How Britain makes Tanzania poorer and more corrupt

Tuesday, 9 February 2010
Author: 
Richard Dowden

So now we know a little more. We always knew that in 2001 Britain’s BAE systems sold Tanzania a £28 million air traffic control system. The World Bank and the International Civil Aviation Organisation said it was unnecessarily sophisticated and overpriced. Some calculated it was four times the cost of what Tanzania actually needed. Tony Blair personally pushed the deal. Clare Short, the Dfid Minister, opposed it.
 
Now we know that BAE paid $11 million to “an agent” to help get the Tanzanian government to buy the more expensive system. BAE has now paid some £288 million to courts in Britain and America to close the investigation and cover up the truth which a court case would have exposed.
 
So Tanzania has not only wasted as much as £21 million which should have gone to build schools, roads, clinics and generally reduce poverty, it has also been corrupted by Britain. Powerful and corrupt Tanzanians – and if the court case had gone ahead the Tanzanian people might find out who the ministers and officials were – are now more powerful and much richer. Corruption breeds corruption and I believe it is one of the most potent factors holding Africa back and preventing development.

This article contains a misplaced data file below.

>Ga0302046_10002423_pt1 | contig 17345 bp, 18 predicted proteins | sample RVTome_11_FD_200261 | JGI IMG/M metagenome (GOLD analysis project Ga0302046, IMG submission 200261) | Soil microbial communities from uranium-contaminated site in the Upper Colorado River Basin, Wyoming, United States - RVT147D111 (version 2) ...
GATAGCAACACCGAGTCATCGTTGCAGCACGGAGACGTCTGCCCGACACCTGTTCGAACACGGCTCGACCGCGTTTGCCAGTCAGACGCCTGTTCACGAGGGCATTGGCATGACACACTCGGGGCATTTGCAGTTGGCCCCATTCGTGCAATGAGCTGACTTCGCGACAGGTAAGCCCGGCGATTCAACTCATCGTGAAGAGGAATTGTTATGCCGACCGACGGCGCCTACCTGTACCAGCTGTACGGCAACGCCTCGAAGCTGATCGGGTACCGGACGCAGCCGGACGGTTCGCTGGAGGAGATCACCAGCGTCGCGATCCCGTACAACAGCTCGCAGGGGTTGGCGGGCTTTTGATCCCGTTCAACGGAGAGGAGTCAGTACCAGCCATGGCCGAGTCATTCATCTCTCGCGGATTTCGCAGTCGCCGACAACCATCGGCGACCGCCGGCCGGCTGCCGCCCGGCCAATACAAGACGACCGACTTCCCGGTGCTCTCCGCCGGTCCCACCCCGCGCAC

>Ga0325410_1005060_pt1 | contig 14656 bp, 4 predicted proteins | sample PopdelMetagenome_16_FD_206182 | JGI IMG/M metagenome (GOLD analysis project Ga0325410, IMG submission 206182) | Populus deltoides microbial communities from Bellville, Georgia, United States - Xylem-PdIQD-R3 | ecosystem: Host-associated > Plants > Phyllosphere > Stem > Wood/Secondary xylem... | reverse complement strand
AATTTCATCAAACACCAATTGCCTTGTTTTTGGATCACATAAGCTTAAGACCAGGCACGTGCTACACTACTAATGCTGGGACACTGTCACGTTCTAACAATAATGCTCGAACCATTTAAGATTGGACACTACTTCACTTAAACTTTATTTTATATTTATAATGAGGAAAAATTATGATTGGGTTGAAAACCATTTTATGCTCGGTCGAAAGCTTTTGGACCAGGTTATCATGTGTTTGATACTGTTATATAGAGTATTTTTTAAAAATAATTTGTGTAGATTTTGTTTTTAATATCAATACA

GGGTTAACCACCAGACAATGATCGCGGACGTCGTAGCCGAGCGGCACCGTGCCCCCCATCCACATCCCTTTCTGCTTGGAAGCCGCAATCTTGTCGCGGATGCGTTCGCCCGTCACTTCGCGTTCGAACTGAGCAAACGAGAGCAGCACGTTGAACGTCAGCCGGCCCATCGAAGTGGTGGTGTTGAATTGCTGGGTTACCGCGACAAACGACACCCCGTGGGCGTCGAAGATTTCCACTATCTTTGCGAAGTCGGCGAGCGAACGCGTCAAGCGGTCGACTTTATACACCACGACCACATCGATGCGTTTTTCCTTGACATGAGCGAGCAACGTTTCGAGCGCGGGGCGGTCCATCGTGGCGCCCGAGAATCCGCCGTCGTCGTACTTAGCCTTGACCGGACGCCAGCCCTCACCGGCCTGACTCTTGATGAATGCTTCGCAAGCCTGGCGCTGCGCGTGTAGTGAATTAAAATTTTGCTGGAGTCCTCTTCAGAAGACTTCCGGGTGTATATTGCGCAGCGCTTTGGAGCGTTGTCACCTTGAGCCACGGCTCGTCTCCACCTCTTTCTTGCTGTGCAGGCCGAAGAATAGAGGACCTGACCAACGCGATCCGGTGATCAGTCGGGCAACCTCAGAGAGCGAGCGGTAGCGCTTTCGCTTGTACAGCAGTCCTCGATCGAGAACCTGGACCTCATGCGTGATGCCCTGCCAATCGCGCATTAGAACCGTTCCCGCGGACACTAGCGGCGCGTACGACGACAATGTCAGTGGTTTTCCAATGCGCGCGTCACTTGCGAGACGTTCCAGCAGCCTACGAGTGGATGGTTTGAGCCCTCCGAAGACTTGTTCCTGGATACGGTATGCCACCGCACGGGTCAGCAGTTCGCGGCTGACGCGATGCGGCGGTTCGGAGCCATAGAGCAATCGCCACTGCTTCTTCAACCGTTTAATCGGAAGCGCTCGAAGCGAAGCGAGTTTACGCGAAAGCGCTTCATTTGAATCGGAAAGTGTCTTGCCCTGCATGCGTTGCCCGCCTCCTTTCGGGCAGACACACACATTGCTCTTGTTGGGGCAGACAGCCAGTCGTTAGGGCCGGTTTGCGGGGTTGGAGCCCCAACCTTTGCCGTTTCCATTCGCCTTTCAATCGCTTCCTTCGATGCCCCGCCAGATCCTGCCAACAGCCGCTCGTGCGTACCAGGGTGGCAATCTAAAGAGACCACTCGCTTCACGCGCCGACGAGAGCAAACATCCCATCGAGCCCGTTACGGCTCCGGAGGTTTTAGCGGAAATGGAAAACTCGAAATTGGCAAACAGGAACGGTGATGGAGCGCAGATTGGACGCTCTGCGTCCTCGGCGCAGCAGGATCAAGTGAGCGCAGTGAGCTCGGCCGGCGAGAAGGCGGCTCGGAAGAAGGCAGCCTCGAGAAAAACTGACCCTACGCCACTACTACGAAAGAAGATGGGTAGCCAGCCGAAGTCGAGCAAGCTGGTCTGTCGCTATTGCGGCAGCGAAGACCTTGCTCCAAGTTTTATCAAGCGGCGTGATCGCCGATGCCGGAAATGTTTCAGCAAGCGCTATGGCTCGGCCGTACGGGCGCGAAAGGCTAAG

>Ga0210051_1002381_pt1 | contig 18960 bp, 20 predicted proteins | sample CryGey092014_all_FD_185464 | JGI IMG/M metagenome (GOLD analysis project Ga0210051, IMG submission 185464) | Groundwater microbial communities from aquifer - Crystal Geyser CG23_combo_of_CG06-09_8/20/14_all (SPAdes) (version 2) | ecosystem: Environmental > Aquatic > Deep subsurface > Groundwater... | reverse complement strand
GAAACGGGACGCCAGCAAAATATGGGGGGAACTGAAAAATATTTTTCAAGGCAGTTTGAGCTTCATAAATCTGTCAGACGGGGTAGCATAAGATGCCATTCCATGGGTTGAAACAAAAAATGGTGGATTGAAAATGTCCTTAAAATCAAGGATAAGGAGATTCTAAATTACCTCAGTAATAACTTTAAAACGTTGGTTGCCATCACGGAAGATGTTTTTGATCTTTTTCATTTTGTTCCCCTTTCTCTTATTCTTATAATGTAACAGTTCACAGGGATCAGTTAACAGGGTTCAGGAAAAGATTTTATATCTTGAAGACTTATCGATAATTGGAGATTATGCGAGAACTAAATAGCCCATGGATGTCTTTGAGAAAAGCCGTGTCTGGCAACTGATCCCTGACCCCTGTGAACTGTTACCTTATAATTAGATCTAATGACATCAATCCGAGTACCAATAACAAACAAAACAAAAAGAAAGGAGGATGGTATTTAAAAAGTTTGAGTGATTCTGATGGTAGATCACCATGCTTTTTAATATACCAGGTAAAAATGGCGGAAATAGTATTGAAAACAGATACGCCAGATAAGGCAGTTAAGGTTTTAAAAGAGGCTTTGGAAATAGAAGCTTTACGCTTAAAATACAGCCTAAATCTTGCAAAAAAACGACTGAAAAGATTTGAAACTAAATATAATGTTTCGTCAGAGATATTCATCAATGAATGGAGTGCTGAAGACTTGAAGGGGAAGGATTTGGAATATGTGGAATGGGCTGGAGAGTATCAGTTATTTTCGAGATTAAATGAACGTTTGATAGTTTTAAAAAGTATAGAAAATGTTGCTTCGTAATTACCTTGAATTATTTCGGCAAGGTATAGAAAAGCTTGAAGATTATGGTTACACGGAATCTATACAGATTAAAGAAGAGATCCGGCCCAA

Corruption almost certainly kills more people than terrorism and the drug trade combined. The more public funds – some of them our taxes – that go into the offshore bank accounts of corrupt officials and politicians, the less goes on health, education and development. That loss kills people.
 
And our taxes earmarked for the Department for International Development are diverted to the Home Office because it is apparently too poor to pursue corruption cases. Apparently overseas bribery and corruption is not a high enough priority for the police so they have to be subsidised by Dfid to pursue the criminals.
   
BAE on the other hand is exceptionally close to the military and security departments of the British government. Clare Short strongly believed at the time there had been bribery in Tanzania. She was right. Blair called Africa – “a scar on the conscience of the world”? Maybe that should Tanzania - the scar on his conscience.

Read a full version of this article, 'Corruption is the killer that we all ignore', on The Times, February 8, 2010